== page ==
2

I have the following table (called t1):

| id | Name    |
| 1  | Charlie |
| 2  | Bob     |
| 3  | Alice   |

I want to match the table with itself (self-join) but only choose a combination that has not already appeared. So far, I have the following:

select * from t1 a, t1 b
where a.id != b.id

which gives me this result:

| a.id | a.Name  | b.id | b.Name  |
| 2    | Bob     | 1    | Charlie | 
| 3    | Alice   | 1    | Charlie | 
| 1    | Charlie | 2    | Bob     | 
| 3    | Alice   | 2    | Bob     | 
| 1    | Charlie | 3    | Alice   | 
| 2    | Bob     | 3    | Alice   | 

I only want an id to appear once from table a, and once from table b. A desired outcome would be:

| a.id | a.Name  | b.id | b.Name  |
| 2    | Bob     | 1    | Charlie | 
| 3    | Alice   | 2    | Bob     | 
| 1    | Charlie | 3    | Alice   |

But I'm stumped as to how to guarantee this.

I am using SQL Server 2017.

Here's a fiddle with my test: DEMO

PS: I've checked this question, but the concept of the solution using a "less than" as a comparison operator isn't clear to me in my own example.

Edit: There are no rules as to which pair is chosen; the pairs could be (2,3), (3,1), (1,2) instead of the ones I presented above because the only rules I am interested in is having only once each id from table a and from table b, and a.id != b.id.

Edit 2: There is no logic to match them, please think about it as this possible premise: I am matchmaking Alice, Bob and Charlie as if they are having a Secret Gift Exchange. They could only offer a gift to one person, could only receive one gift, and could not offer a gift to themselves. (I think this allows scalability)

  • What are the rules for deciding which of each pair appears in the result set? It doesn't appear to be based on alphabetical order of the ID value. – Tim Biegeleisen Dec 3 at 5:15
  • There are no rules as to which pair is chosen; the pairs could be (2,3), (3,1), (1,2) instead of the ones I presented, because the only rule I am interested in is having only once each id from table a and from table b. – Cooler Dec 3 at 5:21
2

Here is one option which uses a ROW_NUMBER trick to stagger each name with a different name:

WITH cte AS (
    SELECT id, Name, ROW_NUMBER() OVER (ORDER BY id) rn
    FROM t1
)

SELECT
    t1.Name,
    t2.Name
FROM cte t1
INNER JOIN cte t2
    ON (t1.rn % (SELECT COUNT(*) FROM cte)) + 1 = t2.rn;

screen capture of demo below

Demo

The logic is to just match row number 1 with 2, 2 with 3, and 3 with 1 (we use the modulus to wrap around at the edge case). This ensures that no name would ever appear more than once in a given column.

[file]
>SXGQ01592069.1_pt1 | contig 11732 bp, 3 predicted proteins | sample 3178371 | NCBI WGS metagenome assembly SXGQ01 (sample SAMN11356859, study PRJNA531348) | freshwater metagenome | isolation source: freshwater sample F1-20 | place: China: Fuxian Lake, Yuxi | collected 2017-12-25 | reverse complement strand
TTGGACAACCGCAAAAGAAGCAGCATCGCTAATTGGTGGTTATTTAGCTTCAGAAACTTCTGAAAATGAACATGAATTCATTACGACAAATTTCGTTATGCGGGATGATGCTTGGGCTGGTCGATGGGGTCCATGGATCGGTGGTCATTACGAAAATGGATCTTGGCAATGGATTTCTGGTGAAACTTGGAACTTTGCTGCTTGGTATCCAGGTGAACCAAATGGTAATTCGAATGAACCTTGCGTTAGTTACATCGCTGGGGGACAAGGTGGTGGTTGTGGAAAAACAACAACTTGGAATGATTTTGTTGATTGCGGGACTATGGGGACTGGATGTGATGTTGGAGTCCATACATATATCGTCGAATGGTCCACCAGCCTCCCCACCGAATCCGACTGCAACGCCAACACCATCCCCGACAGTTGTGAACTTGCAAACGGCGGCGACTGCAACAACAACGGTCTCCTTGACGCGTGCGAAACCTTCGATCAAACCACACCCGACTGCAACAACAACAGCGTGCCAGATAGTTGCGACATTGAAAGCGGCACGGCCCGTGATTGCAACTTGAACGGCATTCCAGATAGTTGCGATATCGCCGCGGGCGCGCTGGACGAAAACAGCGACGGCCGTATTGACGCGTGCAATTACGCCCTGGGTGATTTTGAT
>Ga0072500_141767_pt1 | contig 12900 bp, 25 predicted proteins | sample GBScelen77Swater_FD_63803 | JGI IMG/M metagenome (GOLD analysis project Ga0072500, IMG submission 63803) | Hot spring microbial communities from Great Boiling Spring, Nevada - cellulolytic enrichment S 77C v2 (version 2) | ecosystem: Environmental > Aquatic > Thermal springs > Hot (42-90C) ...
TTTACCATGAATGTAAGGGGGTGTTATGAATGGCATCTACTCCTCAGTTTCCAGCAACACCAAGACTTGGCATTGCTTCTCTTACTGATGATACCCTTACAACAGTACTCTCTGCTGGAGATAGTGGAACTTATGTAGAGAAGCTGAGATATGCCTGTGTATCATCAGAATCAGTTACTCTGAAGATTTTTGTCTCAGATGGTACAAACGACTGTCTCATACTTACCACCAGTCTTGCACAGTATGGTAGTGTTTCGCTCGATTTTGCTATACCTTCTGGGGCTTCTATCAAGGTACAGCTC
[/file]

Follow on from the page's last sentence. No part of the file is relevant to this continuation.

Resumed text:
0

Use row_number(). Then do self join based on row number.

select a.id, a.name, b.id, b.name from
    (select row_number() over (order by id desc) rn, id, name from t1) a
join 
    (select row_number() over (order by id asc) rn, id, name from t1) b on a.rn= b.rn
  • This gives me a row where a.id is equal to b.id. What could I use to prevent that and have the 3 ids paired with eachother? – Cooler Dec 3 at 5:25
0

OP want to match assign each person a random partner, the solution is not completely random and only works if the IDs are continuous. However, it can be fixed by calling combining random/order_by/row_number

my lazy fix is:

select * from t1 a, t1 b
where a.id = b.id % ( select count(*) from t1 c) + 1
  • Thanks, but this gives me a result of | a.id | a.Name | b.id | b.Name | | 2 | Bob | 1 | Charlie | | 3 | Alice | 1 | Chalie | | 3 | Alice | 2 | Bob | which you can see repeats ids both in a and b... – Cooler Dec 3 at 5:14
  • I'm not 100% sure what your expected result is. Ain't you supposed to remove duplicate pairs? As you have 3 rows in the database, you can achieve what you have. However, once you have more than 3 rows. What would your expected output? – Ke Zhu Dec 3 at 5:27
  • As I think of it, I would be expecting to matchmake Alice, Bob and Charlie as if they were having a Secret Gift Exchange. They could only offer a gift to one person, could only receive one gift, and could not offer a gift to themselves. I think this premise allows scalability – Cooler Dec 3 at 5:29
  • Let's say you have 1,2,3,4 in DB, what would the final result be? (1, 2), (2,3), (3, 4), (4,1)? – Ke Zhu Dec 3 at 5:30
  • Ah. Got you, but what is the logic to match ID 1 to ID 2? random? – Ke Zhu Dec 3 at 5:31
0

Here is another way to do this.

This partitions the data based on which of the two ids are greater and create a concatenated string (larger_id,'|',smaller_id)

After that i am chosing just one value on the concatenated string by checking where rnk=1.

with data
as (
select a.id a_id,a.name as a_name,b.name as b_name,b.id b_id
       ,row_number() over(partition by case when a.id>b.id then concat(a.id,'|',b.id) 
                                            else concat(b.id,'|',a.id) end
                              order by b.id desc)
        as rnk
  from t1 a
  join t1 b
    on a.id != b.id
     )
select *
  from data
 where rnk=1

https://dbfiddle.uk/?rdbms=sqlserver_2017&fiddle=c3f82c8d21dc14899a263adacf1b31e6

  • This returns the same a.id matched twice unfortunately – Cooler Dec 5 at 19:49

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